Re: Error handling in XML
As I read through this excellent thread, a chicken-and-egg question arises:
"Which came first, the information or the document?"
If it's the latter, then I question the need for rigorous WFness. If an author
(or authoring application) simply wants to deliver a document to human
consumers on the Web, then the application probably ought to make nice and
forgive errors in the author's futzy XML code. The document's author may have
good reasons for wanting XML's richness vs. HTML's fixed tag set.
But if it's the former, and the author needs to insure the information's
integrity so that it can do something more, such as post electronic salary
payments into your bank account or transfer medical information from your
family physician into a hospital prior to your surgery, then the application
needs to insist on WFness.
M and N anticipated that HTML authors would not want their documents held up
merely because of HTML errors, and if it's reasonable to suspect that M and N
may grant similar pardon to XML documents, shouldn't XML also anticipate this?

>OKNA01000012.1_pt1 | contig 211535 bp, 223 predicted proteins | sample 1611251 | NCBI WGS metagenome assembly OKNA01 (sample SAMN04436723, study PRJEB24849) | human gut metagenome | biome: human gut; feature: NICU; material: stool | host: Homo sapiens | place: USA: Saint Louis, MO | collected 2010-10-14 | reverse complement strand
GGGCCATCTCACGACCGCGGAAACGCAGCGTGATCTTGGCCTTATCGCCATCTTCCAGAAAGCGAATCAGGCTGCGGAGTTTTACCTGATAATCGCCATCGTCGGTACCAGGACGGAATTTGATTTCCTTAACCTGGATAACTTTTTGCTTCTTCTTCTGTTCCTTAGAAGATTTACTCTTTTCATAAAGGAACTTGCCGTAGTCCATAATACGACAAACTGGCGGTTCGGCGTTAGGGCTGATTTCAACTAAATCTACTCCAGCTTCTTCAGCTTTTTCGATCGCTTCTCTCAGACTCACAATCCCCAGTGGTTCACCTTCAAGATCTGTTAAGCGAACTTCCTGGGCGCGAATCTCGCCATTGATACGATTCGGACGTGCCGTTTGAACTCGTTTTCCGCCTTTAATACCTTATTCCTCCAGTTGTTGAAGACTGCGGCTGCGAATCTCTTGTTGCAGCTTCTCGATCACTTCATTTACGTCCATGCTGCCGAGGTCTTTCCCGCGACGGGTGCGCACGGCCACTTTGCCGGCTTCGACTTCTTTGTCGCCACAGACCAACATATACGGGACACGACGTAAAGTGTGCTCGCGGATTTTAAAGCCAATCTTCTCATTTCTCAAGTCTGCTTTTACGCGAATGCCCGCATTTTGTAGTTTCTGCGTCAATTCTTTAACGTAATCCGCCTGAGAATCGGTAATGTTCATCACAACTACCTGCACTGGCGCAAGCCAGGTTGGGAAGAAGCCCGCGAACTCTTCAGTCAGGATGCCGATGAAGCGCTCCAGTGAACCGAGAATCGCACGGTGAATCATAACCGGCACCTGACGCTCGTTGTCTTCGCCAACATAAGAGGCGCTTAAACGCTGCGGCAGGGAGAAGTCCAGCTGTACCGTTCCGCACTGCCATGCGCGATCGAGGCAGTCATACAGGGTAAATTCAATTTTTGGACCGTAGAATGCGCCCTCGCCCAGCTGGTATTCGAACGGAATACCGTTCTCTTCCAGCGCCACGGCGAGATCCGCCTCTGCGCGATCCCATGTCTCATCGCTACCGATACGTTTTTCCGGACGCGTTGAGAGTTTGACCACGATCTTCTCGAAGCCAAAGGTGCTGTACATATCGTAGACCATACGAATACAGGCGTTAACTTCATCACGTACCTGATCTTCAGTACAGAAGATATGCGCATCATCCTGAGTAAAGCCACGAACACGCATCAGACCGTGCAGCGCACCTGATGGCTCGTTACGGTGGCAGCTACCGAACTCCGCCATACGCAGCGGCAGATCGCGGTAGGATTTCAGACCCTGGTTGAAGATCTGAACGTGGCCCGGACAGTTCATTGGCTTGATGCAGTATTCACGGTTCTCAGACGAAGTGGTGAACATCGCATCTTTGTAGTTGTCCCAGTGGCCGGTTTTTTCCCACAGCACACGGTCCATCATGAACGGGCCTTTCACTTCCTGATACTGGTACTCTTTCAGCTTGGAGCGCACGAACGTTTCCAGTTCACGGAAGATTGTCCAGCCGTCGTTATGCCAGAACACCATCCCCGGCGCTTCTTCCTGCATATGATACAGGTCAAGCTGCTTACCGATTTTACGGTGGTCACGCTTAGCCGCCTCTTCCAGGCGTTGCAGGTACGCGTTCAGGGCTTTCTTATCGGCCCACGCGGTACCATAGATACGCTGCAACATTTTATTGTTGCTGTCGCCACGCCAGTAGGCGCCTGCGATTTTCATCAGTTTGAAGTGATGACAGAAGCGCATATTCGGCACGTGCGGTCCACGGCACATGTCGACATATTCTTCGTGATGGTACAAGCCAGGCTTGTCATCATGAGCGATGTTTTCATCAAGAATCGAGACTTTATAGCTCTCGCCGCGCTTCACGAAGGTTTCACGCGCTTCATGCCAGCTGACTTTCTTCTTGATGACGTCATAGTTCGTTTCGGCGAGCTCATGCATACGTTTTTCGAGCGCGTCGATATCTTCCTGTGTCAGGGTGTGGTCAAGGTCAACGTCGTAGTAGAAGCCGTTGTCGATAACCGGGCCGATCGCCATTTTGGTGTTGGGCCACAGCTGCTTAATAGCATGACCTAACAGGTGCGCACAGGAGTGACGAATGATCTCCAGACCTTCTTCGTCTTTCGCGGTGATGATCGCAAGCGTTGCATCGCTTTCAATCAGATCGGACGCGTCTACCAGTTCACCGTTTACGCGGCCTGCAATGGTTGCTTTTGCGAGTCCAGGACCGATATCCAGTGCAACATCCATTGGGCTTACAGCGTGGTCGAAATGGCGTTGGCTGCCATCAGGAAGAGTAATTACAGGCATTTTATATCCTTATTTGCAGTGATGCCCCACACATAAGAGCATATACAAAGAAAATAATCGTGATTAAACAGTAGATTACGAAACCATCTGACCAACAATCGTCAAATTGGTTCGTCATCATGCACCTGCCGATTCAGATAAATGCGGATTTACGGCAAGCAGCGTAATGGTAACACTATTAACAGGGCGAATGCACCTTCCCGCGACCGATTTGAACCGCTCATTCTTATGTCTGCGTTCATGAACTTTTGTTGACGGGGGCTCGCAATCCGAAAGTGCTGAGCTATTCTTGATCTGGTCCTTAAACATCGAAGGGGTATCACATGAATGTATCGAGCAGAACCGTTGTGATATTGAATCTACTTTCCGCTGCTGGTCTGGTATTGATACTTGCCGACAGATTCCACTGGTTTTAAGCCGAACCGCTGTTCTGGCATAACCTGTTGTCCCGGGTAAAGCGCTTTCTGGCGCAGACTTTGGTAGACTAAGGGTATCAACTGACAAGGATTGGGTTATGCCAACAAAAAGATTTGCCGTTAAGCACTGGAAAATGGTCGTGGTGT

Shouldn't the author, the generator of the document, have a say in whether the
XML application should be kind or rigorous? Maybe this is crazy, but why not
let the author state an intention:
<?XML VERSION="1.0" WF="YES"?>
to indicate that the information in this XML document must be rigorously
parsed for WFness
<?XML VERSION="1.0" WF="NO"?>
to indicate that the application may do its best in the event of
WFness errors, perhaps using a model such as Satwinder's?
Moreover, XML applications might also indicate whether they accept information
that the author intends for rigorous or loose XML parsing, as in a table:
APP: WF="YES" APP: WF="NO"
Author: WF="YES Rigorous parse Rigorous parse
Author: WF="NO" Rigorous parse Loose parse
That is, if either the author or the application requires a rigorous XML
parse, then so be it.
If XML anticipates this and gives information providers, document creators,
and application developers the choice, then no one should be terribly
surprised when erroneous XML code is accepted or declined.
Is this a naive idea? If XML is meant to serve a large community of users,
it's probably sensible to anticipate different requirements. Document delivery
is one thing, and information processing is another. The word "document"
straddles this boundary and creates a great deal of confusion, as people who
support new users of SGML systems can attest.
If XML can anticipate these different requirements with a "do the right thing"
or "do your own thing" branch, doesn't this solve a big problem? And isn't
that problem (from HTML) a presumption that authors didn't care about the
WFness or validity of their information?
Program Manager, Information Products
Solaris Products Group, SunSoft
Sun Microsystems, Inc.